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Saturday, March 25, 2006

SAN FRAN SICKNESS: San Francisco's board of supervisors has passed a resolution condemning vicious hate mongers who descended this weekend on the fabled City by the Bay. Ku Klux Klan, you ask? Arian Nation? Try: teenaged evangelists. Really.
More than 25,000 evangelical Christian youth landed Friday in San Francisco for a two-day rally at AT&T Park against [the degrading influences] of popular culture.... "Battle Cry for a Generation" is led by a 44-year-old Concord native, Ron Luce, who wants "God's instruction book" [the Bible] to guide young people away from the corrupting influence of popular culture.
So, how did the extreme left-wing San Francisco supervisors respond?
Assemblyman Mark Leno, D-San Francisco ... told counterprotesters at City Hall on Friday that while such fundamentalists may be small in number, "they're loud, they're obnoxious, they're disgusting, and they should get out of San Francisco."
Here's the clincher:
Earlier this week, the Board of Supervisors passed a resolution condemning the "act of provocation" [meaning: the arrival of the Christian teenagers] by what it termed an "anti-gay," "anti-choice" organization that aimed to "negatively influence the politics of America's most tolerant and progressive city."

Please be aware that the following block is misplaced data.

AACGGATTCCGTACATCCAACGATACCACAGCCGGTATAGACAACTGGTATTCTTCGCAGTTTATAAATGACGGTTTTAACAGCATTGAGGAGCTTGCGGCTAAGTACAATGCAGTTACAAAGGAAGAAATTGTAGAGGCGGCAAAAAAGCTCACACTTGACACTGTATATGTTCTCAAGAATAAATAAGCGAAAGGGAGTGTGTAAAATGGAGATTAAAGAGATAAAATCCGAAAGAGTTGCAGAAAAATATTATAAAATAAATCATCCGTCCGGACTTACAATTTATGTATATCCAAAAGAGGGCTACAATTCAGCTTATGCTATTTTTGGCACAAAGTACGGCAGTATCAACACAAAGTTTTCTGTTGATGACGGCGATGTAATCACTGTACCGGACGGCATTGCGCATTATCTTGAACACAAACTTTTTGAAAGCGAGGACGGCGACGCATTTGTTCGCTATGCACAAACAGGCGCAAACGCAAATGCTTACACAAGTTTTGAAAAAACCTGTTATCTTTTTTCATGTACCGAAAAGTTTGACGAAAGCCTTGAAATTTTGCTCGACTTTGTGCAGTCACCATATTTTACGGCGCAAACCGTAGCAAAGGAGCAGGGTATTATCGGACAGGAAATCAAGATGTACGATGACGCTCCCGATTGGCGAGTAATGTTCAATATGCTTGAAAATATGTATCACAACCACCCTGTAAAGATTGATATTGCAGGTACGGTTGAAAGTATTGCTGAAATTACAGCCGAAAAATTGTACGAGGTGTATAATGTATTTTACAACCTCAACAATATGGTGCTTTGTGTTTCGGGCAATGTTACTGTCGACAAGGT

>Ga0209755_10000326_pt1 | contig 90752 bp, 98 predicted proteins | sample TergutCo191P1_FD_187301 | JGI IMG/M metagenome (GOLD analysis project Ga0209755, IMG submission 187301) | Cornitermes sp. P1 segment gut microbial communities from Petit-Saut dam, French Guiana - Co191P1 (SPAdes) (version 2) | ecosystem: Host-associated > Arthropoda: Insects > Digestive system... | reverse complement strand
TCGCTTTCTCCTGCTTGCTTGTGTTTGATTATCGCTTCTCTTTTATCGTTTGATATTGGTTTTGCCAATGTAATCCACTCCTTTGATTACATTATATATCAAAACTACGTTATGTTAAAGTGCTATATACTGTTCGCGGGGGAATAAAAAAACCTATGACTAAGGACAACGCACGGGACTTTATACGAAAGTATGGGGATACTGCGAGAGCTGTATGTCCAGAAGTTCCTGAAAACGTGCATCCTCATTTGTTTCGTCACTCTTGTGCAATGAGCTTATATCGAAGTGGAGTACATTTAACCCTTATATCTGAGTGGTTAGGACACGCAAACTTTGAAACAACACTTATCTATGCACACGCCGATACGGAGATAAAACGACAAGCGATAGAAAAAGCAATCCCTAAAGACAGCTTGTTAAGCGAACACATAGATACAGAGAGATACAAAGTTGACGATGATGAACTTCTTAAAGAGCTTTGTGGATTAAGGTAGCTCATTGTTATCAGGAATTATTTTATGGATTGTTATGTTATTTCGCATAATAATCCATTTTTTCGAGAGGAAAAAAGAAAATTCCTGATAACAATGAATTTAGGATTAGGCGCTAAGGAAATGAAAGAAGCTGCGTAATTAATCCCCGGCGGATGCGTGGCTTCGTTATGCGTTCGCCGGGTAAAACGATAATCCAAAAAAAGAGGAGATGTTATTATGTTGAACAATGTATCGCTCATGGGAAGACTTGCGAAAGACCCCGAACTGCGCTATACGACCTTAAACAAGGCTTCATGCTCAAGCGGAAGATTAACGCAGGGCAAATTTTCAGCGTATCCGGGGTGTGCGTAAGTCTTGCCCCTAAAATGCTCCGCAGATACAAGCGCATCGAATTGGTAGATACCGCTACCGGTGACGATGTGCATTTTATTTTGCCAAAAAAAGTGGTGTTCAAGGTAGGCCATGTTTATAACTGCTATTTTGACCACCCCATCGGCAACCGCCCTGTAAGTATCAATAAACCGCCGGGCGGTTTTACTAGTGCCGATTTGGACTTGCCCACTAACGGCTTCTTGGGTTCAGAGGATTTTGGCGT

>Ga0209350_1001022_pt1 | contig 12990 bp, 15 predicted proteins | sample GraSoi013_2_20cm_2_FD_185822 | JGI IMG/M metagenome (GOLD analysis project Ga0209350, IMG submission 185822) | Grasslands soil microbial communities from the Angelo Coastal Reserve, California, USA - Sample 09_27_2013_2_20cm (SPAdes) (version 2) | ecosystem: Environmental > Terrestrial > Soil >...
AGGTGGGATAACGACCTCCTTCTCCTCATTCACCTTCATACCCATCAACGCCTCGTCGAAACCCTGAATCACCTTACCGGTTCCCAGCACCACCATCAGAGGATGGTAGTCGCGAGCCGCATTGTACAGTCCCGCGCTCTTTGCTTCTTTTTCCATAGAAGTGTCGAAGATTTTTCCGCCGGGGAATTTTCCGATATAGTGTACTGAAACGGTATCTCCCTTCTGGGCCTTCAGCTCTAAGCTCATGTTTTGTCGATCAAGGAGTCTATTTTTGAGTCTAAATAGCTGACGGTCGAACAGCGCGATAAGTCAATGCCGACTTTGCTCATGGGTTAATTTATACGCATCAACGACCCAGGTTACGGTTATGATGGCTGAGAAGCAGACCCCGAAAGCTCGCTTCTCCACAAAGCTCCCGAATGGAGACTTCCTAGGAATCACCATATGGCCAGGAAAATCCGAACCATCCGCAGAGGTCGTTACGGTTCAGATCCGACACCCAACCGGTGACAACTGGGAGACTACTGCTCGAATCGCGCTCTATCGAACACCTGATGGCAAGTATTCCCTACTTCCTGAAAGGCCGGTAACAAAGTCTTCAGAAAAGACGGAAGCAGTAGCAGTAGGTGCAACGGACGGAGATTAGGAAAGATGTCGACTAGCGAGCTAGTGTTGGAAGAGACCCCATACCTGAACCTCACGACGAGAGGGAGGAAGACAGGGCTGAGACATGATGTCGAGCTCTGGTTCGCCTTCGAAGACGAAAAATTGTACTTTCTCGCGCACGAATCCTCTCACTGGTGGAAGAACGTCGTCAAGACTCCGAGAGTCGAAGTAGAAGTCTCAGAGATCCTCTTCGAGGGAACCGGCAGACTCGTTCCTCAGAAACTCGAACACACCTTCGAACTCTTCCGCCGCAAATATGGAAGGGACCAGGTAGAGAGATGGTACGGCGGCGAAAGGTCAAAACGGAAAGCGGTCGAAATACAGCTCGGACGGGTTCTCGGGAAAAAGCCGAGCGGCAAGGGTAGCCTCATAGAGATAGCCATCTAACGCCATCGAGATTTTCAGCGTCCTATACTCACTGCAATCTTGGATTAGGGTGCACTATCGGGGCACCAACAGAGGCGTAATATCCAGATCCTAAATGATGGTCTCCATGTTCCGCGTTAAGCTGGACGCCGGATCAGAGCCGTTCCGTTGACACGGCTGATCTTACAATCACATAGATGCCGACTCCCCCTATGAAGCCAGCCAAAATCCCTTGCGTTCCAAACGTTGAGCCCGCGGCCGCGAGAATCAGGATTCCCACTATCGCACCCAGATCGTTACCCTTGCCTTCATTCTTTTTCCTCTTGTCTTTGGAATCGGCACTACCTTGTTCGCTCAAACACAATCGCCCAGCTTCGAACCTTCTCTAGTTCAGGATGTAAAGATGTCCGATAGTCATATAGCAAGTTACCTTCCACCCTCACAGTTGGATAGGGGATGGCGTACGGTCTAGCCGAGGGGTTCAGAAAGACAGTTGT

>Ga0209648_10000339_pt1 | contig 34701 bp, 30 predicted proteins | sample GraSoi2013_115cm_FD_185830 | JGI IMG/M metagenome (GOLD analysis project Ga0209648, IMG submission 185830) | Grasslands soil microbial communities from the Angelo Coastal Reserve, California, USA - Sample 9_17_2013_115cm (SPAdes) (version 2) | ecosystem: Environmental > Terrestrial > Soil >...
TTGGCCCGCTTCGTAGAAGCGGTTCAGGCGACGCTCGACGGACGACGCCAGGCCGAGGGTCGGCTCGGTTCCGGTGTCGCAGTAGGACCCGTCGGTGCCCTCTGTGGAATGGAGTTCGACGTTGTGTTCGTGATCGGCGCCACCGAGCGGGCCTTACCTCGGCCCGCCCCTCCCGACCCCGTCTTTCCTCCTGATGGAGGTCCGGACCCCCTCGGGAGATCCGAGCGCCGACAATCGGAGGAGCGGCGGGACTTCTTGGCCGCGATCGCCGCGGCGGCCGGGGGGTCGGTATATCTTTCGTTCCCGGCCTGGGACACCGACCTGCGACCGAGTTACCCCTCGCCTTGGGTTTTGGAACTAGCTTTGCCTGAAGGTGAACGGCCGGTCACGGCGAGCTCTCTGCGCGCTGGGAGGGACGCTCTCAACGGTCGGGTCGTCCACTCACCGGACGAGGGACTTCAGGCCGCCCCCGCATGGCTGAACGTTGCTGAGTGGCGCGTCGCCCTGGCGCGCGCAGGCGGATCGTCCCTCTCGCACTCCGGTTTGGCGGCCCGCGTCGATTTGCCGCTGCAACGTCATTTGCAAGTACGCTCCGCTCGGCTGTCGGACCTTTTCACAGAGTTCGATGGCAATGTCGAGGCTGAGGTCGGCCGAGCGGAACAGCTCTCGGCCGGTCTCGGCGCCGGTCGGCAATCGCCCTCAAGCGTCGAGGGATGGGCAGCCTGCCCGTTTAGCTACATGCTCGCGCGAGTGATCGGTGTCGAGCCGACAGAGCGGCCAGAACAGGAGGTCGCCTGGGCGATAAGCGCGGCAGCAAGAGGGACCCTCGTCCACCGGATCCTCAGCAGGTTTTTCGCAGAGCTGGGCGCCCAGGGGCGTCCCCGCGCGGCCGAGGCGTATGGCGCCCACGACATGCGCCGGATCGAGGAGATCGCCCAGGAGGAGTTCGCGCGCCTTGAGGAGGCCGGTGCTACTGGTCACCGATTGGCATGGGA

That's rich. The "progressive" leaders of "tolerant" San Francisco demand that "obnoxious" and "disgusting" Christians leave the city at once. So much for inclusiveness. Oh, and if you're not familiar with Leno: This politician argues that state law should allow a person to possess as many as 24 pieces of child pornography for "personal use in one's own home" before being convicted on felony charges. You don't have to be born again, or especially devout, or even a Christian, or for that matter even religious - to wonder about the hysterical quality of Leno's response to a contingent of visiting Christian kids. (Remind me: why exactly do vampires shrink when Christians display the cross?) Even in a city that has become America's largest open air public toilet, Mark Leno gives slime a bad name.

Tuesday, March 21, 2006

POLITICS AND THE COURTS: Sandra Day O'Connor has blasted what she considers political attacks on courts. Ruth Bader Ginsberg likewise resents legislative intrusions into the sanctity of judicial contemplation. O'Connor and Ginsberg need to realize that when the courts enter into the political process — when justices behave like superlegislators on issue after issue — you can bet that advocates of judicial restraint are going to speak up. The Founders did not state that the various branches of government were to be forbidden from commenting on one another's works. The Founders intended for judges to interpret the law as written, not impose their personal preferences on society. Thomas Lifson offers an incisive overview of judicial activism at its most flagrant.